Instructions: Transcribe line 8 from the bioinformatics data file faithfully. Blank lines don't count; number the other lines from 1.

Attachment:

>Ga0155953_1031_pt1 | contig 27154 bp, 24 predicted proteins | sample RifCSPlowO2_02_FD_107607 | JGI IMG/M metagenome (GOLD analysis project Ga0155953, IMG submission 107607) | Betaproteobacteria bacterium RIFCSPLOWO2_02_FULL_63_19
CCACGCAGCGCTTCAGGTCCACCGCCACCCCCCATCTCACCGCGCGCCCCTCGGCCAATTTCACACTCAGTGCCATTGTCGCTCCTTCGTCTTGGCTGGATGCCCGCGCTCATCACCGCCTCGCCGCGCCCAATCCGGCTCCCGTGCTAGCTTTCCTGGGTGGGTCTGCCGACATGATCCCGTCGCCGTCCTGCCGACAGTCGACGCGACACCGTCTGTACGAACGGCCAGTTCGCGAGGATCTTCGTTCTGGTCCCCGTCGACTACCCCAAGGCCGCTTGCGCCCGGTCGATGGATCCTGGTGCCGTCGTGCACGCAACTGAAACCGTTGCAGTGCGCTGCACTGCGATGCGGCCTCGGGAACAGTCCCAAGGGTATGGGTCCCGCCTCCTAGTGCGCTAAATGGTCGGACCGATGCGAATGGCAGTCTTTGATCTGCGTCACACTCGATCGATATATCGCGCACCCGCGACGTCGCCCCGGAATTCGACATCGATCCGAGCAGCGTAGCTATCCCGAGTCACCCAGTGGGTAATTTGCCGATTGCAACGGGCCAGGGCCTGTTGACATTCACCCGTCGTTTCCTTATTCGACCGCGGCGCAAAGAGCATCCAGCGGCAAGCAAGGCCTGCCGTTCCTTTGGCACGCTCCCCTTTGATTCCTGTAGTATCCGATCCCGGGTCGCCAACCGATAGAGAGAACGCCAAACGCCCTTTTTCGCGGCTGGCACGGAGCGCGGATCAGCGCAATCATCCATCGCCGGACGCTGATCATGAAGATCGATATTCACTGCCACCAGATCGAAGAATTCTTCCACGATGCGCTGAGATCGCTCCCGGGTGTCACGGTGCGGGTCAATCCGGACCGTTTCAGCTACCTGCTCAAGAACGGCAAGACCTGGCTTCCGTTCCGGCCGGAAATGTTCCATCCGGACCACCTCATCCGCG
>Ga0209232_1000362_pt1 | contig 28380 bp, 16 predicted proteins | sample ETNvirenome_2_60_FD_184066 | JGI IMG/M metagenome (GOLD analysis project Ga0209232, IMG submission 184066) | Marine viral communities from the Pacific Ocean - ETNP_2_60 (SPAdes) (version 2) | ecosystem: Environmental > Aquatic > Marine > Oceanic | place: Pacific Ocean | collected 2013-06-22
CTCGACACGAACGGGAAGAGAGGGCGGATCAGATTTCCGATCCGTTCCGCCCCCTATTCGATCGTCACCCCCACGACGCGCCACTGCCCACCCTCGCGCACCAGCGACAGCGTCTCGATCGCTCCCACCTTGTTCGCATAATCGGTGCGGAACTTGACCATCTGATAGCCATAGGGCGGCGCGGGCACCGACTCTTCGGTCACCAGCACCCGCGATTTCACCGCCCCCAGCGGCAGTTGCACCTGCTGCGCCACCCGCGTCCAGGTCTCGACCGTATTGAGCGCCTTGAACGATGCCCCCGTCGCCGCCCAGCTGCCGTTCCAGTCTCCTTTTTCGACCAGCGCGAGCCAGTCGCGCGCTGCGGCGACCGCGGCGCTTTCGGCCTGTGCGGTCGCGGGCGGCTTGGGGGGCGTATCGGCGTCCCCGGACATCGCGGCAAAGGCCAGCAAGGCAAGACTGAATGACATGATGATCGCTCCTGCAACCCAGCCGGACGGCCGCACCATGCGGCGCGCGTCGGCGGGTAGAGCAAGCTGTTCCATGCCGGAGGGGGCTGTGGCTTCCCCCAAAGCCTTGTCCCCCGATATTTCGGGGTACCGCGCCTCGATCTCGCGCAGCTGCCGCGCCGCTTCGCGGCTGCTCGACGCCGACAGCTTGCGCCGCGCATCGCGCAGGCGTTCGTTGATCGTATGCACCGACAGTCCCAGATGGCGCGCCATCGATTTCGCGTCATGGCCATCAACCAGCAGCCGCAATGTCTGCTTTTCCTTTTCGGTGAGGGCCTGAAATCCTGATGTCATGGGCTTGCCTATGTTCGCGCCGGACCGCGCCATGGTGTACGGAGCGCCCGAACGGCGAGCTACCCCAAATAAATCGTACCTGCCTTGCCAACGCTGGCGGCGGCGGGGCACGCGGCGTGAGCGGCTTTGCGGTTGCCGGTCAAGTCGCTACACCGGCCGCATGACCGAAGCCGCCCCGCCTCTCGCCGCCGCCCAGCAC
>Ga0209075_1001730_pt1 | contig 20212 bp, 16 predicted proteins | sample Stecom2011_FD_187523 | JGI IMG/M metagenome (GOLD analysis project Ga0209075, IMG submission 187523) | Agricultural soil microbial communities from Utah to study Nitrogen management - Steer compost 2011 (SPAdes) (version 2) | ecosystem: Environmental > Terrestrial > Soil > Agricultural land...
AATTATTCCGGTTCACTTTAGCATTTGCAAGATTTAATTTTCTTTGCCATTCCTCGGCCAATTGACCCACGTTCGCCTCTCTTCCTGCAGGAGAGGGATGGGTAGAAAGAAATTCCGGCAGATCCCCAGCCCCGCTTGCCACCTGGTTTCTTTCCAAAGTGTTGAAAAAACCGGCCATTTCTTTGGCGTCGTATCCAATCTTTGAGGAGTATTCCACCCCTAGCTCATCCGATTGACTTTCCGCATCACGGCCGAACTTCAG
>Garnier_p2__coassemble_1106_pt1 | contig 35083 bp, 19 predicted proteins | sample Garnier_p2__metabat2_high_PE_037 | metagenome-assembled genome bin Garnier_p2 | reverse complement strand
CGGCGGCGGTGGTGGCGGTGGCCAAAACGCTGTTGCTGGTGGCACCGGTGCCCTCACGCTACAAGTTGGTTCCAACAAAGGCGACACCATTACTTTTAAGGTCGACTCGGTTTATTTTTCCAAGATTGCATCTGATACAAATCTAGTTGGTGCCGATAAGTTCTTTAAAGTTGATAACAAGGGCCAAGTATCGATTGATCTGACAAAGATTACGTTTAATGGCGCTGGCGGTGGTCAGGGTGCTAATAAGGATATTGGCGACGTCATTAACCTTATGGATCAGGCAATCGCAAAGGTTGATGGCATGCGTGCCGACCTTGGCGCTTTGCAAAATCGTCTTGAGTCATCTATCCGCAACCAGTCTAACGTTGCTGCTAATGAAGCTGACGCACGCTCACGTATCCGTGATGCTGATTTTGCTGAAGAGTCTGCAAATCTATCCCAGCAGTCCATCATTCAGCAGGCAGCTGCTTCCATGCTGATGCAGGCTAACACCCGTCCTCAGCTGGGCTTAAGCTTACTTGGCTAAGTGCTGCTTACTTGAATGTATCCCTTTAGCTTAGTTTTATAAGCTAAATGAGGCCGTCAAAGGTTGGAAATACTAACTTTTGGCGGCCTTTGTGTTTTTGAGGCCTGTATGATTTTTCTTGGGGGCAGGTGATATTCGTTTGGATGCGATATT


CGGCGGCGGTGGTGGCGGTGGCCAAAACGCTGTTGCTGGTGGCACCGGTGCCCTCACGCTACAAGTTGGTTCCAACAAAGGCGACACCATTACTTTTAAGGTCGACTCGGTTTATTTTTCCAAGATTGCATCTGATACAAATCTAGTTGGTGCCGATAAGTTCTTTAAAGTTGATAACAAGGGCCAAGTATCGATTGATCTGACAAAGATTACGTTTAATGGCGCTGGCGGTGGTCAGGGTGCTAATAAGGATATTGGCGACGTCATTAACCTTATGGATCAGGCAATCGCAAAGGTTGATGGCATGCGTGCCGACCTTGGCGCTTTGCAAAATCGTCTTGAGTCATCTATCCGCAACCAGTCTAACGTTGCTGCTAATGAAGCTGACGCACGCTCACGTATCCGTGATGCTGATTTTGCTGAAGAGTCTGCAAATCTATCCCAGCAGTCCATCATTCAGCAGGCAGCTGCTTCCATGCTGATGCAGGCTAACACCCGTCCTCAGCTGGGCTTAAGCTTACTTGGCTAAGTGCTGCTTACTTGAATGTATCCCTTTAGCTTAGTTTTATAAGCTAAATGAGGCCGTCAAAGGTTGGAAATACTAACTTTTGGCGGCCTTTGTGTTTTTGAGGCCTGTATGATTTTTCTTGGGGGCAGGTGATATTCGTTTGGATGCGATATT